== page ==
Male-female imbalance in STEM comes down to economics?

To know why fewer women choose math and science, you need to know the principle of occupational choice.

Source: Male-female imbalance in STEM comes down to economics | University Affairs

Here’s a fascinating take on the STEM imbalance from University Affairs: the major dynamic may not be sexism or any other institutional intent, but the accumulation of simple economic choices at the individual level. And the solution may be more background than foreground.  Intriguing, no?

pixel yin yang

Lorne Carmichael says (paraphrasing liberally): choosing a field to pursue comes down not just to “What will I be successful at?”, but “How successful (or how terrible) am I likely to be at everything else?” Each of us wants to soar and feel talented and fulfilled–yes, I think we all recognize that feeling. But, he says, we also want to avoid feeling overmatched and unskilled. Put the two together, and a career choice is an assessment of both sides of our own coin: our weaknesses as much as our aptitudes.

Hmm… interesting wrinkle. I always like a good figure-ground reversal. Go on…

coin flip photo
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Enter: Comparative advantage

Take an individual example: a male student who is merely good (not great) at STEM but who assesses that he is even worse at humanities. A guy like this might therefore choose a STEM path as the better of his 2 choices. STEM, we would say, has a comparative advantage in his case. Game this out on a large scale, and you can make a case for male shortcomings in non-STEM fields — not male dominance in STEM — being the cause for the imbalance.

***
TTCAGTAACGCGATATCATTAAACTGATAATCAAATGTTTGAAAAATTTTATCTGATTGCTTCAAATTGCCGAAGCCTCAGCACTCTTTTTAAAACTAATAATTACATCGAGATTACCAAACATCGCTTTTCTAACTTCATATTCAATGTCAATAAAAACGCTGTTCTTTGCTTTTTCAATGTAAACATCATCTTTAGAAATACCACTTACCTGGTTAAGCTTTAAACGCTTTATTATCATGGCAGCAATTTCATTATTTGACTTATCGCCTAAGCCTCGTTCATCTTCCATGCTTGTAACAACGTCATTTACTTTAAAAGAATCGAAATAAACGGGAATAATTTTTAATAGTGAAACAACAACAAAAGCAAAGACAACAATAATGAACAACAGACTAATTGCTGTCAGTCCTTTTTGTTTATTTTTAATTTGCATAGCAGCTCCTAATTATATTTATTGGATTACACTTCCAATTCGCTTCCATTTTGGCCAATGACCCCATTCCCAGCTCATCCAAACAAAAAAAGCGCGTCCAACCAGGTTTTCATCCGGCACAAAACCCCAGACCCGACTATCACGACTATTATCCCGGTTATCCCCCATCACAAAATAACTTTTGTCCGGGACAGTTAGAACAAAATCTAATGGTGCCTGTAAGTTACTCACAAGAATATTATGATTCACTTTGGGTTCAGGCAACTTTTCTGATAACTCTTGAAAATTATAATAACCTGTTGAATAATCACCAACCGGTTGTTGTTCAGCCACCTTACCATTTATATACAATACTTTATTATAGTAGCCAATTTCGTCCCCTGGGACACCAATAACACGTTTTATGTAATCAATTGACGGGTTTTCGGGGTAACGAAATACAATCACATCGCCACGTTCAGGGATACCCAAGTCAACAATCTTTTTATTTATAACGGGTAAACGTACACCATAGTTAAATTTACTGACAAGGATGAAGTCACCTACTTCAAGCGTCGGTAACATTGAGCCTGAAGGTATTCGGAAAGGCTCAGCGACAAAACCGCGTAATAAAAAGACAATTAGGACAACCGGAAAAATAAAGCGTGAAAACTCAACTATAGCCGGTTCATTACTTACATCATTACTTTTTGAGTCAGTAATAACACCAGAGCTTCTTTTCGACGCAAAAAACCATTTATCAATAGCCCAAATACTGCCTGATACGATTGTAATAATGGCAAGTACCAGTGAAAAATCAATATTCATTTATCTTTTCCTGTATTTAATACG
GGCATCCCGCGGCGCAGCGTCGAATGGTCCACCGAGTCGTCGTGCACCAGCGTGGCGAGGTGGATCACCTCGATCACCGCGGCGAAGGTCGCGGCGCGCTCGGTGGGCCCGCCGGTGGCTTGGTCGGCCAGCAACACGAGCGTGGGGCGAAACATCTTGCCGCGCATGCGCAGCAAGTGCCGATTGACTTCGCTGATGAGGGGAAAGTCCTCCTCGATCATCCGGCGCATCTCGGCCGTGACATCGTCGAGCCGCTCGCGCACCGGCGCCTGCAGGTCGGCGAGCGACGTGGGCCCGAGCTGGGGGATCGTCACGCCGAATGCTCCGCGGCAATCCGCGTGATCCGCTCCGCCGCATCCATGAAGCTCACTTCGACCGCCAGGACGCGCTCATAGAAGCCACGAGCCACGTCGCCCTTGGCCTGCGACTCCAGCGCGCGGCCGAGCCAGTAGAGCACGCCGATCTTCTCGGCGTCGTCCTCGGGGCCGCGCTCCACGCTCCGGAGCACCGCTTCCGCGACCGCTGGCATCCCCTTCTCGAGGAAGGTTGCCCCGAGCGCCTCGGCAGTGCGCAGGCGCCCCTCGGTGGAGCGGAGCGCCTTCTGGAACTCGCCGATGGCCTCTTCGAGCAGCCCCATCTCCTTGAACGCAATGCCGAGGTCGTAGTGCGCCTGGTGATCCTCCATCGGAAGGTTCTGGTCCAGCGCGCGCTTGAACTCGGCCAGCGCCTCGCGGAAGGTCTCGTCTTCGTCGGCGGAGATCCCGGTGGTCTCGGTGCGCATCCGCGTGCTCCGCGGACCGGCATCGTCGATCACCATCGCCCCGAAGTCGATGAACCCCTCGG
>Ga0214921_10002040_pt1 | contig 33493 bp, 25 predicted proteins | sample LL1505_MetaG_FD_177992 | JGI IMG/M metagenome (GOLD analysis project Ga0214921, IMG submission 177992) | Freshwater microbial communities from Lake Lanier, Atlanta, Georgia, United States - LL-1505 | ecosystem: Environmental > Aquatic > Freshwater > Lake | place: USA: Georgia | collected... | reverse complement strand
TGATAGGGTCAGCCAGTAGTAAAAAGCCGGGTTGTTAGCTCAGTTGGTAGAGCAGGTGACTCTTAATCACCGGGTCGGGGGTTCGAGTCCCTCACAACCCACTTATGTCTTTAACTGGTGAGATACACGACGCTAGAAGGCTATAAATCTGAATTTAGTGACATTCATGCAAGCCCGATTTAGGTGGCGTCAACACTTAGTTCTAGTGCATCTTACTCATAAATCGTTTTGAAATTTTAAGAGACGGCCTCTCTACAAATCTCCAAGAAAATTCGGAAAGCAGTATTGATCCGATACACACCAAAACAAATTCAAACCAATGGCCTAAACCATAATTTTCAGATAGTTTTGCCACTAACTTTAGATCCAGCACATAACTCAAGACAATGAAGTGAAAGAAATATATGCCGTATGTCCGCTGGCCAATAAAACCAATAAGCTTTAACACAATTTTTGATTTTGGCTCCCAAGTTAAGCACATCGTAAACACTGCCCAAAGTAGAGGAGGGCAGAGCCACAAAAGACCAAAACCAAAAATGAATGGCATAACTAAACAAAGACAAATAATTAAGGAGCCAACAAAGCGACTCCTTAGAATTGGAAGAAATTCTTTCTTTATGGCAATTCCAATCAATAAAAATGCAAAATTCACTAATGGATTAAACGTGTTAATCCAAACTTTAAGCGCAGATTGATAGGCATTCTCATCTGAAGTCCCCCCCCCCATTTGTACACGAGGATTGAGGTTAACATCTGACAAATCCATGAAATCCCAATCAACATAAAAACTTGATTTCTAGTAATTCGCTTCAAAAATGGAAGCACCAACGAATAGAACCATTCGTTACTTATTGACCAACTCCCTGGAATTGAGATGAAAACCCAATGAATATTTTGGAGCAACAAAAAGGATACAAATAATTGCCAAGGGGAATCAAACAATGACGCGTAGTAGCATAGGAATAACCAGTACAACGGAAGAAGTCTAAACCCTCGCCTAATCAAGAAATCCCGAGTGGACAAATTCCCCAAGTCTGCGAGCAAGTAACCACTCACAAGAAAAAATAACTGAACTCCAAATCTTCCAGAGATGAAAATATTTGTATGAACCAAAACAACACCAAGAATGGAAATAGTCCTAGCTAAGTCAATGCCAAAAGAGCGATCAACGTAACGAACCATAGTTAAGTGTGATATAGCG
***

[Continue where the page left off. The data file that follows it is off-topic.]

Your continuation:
Huh. It certainly makes sense, at least at the sitcom “haha, everyone knows males have limited faculties” kind of level. (I have to coin a name for that…)

Crowded field

So there’s the problem, maybe. Maybe the real issue is that boys just don’t see themselves having success in fields other than STEM, so the STEM becomes their default–the safe choice where they know they can do well enough.

Girls see that they are being crowded out, or they decide they’d rather use their good-enough skills elsewhere than stay in STEM and compete for resources (and time and attention and appreciation? Sexism, maybe, here?). And the result of all these individual choices is a gender gap.

The final ‘graph makes a case for better support for boys in non-STEM fields. If we give enough of them a choice to pursue something else, using other talents, then males will migrate into other areas of the economy and STEM will have more room for girls.

Go check out the article:


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One thought on “Male-female imbalance in STEM comes down to economics?”

  1. Whenever I am presented with a problem, my first reaction is to determine (in my view) whether there is actually a problem to be solved and, if so, what are the nature and cause(s) of the “problem.” The latter, in the context of this blog entry, is the gender imbalance in STEM fields within the education system.

    If said gender imbalance is demonstrably attributable to (involuntary, I hope) repression of female enrolment in STEM, then this restricts the space of possible solutions to the ones that mitigate or eliminate repression. Some solution might be like “affirmative action” (reverse segregation), for example.

    On the other hand, if it is determined that there are no discernible and deterministic outside factors, then striving for gender parity in STEM enrolment becomes some artificial goal for its own sake, perilously close to a priori dogma. In other words, there is no real problem to be solved because gender disparity has no demonstrable causative basis. Therefore, no “remedial” action should be taken as the gender gap is “natural,” being a socially emergent property.

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